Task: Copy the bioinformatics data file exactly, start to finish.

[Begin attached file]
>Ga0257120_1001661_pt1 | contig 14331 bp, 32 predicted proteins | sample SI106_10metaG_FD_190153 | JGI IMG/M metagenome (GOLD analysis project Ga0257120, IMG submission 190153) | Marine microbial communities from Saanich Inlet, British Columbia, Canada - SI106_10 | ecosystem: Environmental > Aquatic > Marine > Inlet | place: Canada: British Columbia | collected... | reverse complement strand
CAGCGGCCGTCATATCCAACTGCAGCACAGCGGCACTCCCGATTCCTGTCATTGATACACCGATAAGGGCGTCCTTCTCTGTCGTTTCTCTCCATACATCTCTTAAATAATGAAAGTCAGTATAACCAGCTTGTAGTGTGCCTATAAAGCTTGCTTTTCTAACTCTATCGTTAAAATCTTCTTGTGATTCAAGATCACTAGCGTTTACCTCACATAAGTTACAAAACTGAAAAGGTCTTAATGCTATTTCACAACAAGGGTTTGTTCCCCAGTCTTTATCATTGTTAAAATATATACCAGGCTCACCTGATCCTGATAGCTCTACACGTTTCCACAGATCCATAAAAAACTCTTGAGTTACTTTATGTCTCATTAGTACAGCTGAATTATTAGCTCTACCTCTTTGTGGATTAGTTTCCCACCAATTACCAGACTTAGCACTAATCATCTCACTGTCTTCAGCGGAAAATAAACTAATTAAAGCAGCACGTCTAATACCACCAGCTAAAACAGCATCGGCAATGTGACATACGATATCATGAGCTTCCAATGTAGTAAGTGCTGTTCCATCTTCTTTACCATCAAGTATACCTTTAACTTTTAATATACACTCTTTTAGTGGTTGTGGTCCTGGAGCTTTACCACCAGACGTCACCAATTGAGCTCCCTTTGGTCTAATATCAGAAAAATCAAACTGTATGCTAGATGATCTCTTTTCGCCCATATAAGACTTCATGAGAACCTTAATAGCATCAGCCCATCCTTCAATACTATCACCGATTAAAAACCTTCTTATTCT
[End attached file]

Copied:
>Ga0257120_1001661_pt1 | contig 14331 bp, 32 predicted proteins | sample SI106_10metaG_FD_190153 | JGI IMG/M metagenome (GOLD analysis project Ga0257120, IMG submission 190153) | Marine microbial communities from Saanich Inlet, British Columbia, Canada - SI106_10 | ecosystem: Environmental > Aquatic > Marine > Inlet | place: Canada: British Columbia | collected... | reverse complement strand
CAGCGGCCGTCATATCCAACTGCAGCACAGCGGCACTCCCGATTCCTGTCATTGATACACCGATAAGGGCGTCCTTCTCTGTCGTTTCTCTCCATACATCTCTTAAATAATGAAAGTCAGTATAACCAGCTTGTAGTGTGCCTATAAAGCTTGCTTTTCTAACTCTATCGTTAAAATCTTCTTGTGATTCAAGATCACTAGCGTTTACCTCACATAAGTTACAAAACTGAAAAGGTCTTAATGCTATTTCACAACAAGGGTTTGTTCCCCAGTCTTTATCATTGTTAAAATATATACCAGGCTCACCTGATCCTGATAGCTCTACACGTTTCCACAGATCCATAAAAAACTCTTGAGTTACTTTATGTCTCATTAGTACAGCTGAATTATTAGCTCTACCTCTTTGTGGATTAGTTTCCCACCAATTACCAGACTTAGCACTAATCATCTCACTGTCTTCAGCGGAAAATAAACTAATTAAAGCAGCACGTCTAATACCACCAGCTAAAACAGCATCGGCAATGTGACATACGATATCATGAGCTTCCAATGTAGTAAGTGCTGTTCCATCTTCTTTACCATCAAGTATACCTTTAACTTTTAATATACACTCTTTTAGTGGTTGTGGTCCTGGAGCTTTACCACCAGACGTCACCAATTGAGCTCCCTTTGGTCTAATATCAGAAAAATCAAACTGTATGCTAGATGATCTCTTTTCGCCCATATAAGACTTCATGAGAACCTTAATAGCATCAGCCCATCCTTCAATACTATCACCGATTAAAAACCTTCTTATTCT